Ferris State University
Overview - This dashboard has been created using Shiny and the R programming language. Its purpose is to explore possible patterns in the recruitment and retention of full time, freshman, FTIAC students at Ferris State University from 2010 to 2018. The full dataset contained 17,329 student records. Out of state and foreign students were subsequently removed resulting in 15,930 records (92% in-state enrollment). Please note that these data do not contain transfer or part-time students. Therefore, you should exercise a bit of caution when attempting to generalize these findings to the entire Ferris enrollment.
Data - The data used for this site were obtained from Institutional Research and Testing at Ferris State University. A special thanks to Jerome Forbes, Kathy Fisher, and Mitzi Day for providing the raw data. In compliance with FERPA, all personally identifiable information has been removed from the dataset.
Code - All of the working data and code for this project can be found online here .
License - This work is released under the MIT license. © Clifton Franklund, 2019. Please feel free to use, modify, and share these materials. However, I would appreciate it if you would cite this work. The recommended citation is:
Franklund, C. (2019, January 21). FTIAC Analysis. Retrieved from osf.io/qv27k
This map shows student recruitment by county. Counties containing large cities are expected to generate more students on average.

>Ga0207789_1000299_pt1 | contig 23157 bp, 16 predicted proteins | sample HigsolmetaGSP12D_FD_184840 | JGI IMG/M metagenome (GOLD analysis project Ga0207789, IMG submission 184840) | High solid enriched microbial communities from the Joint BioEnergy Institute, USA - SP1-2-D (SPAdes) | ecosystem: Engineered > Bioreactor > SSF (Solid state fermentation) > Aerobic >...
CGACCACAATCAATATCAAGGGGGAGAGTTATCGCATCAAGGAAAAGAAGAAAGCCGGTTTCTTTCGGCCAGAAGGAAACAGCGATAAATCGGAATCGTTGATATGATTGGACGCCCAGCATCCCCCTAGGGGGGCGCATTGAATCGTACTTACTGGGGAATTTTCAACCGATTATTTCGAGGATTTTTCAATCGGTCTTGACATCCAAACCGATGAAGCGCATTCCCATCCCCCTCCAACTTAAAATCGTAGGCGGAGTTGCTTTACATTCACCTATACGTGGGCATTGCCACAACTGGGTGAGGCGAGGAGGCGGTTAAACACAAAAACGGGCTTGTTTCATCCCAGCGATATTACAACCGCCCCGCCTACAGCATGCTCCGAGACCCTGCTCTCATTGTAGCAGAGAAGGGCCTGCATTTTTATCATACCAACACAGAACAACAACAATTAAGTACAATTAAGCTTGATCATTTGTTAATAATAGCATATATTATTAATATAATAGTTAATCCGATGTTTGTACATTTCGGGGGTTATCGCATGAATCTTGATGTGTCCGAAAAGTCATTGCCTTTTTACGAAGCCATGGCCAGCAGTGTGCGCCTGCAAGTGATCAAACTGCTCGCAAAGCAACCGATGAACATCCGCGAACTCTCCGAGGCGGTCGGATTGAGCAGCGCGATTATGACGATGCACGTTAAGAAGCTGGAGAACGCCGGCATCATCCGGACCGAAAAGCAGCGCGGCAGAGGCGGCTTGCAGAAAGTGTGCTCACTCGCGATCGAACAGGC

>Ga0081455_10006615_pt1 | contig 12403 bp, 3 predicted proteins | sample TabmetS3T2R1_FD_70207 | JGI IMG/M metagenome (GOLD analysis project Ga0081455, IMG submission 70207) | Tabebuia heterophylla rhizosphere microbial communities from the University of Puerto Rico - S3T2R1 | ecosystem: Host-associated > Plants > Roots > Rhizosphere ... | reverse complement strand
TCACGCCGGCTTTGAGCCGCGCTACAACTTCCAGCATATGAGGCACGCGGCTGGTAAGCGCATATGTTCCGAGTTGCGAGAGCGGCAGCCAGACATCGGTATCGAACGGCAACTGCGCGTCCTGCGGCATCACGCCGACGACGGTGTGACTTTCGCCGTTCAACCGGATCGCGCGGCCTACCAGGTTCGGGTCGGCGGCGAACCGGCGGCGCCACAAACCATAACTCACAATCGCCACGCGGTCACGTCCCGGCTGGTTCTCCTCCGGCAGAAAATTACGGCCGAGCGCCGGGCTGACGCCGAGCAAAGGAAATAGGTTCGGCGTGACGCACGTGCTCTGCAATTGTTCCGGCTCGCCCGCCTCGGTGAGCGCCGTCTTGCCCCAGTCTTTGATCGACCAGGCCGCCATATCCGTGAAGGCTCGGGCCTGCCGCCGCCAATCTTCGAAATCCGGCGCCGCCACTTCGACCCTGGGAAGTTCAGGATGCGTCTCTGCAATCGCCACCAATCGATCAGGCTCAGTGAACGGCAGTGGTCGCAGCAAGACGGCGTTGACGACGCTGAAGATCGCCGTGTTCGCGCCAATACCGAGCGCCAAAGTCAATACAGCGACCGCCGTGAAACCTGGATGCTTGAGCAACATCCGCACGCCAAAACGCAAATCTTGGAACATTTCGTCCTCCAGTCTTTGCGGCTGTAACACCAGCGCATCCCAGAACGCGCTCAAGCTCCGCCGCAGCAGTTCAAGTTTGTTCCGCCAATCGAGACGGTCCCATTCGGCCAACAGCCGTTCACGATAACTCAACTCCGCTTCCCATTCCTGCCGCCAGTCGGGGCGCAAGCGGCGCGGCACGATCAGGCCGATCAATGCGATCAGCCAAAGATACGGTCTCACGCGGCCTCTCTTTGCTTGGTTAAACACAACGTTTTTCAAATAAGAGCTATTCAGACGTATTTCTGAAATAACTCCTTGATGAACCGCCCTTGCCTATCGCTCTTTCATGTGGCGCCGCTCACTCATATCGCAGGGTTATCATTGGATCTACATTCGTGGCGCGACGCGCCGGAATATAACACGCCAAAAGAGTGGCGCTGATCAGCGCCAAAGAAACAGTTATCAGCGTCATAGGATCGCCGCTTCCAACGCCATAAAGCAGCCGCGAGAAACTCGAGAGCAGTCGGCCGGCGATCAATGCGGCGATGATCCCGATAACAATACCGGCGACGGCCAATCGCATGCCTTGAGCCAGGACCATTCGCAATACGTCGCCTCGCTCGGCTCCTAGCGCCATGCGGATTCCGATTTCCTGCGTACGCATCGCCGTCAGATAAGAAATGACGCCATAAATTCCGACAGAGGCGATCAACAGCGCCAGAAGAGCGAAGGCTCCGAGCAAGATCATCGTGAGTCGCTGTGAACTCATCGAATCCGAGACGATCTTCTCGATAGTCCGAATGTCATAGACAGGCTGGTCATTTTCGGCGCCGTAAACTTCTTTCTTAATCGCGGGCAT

This map shows student recruitment by county per 100,000 census population (2010 census numbers). By normalizing for population, we can see the relative effectiveness of recruiting by county.
This map shows the percent student retention by county. These are calculated as percent students returning fall of their sophomore year at Ferris (fall to fall retention). The 2018 retention data are not available yet, so you need to exclude 2018 to get meaningful results on this tab.
This maps shows the mean high school GPAs of incoming students by county. High school GPA is a moderate predictor of retention.
This maps shows the mean student ACT composite scores by county. The ACT composite scores are a good predictor of retention.
This maps shows the mean student ACT English scores by county.
This maps shows the mean student ACT reading scores by county.
This maps shows the mean student ACT math scores by county. The ACT math scores are a good predictor of retention.
This maps shows the mean student ACT science scores by county.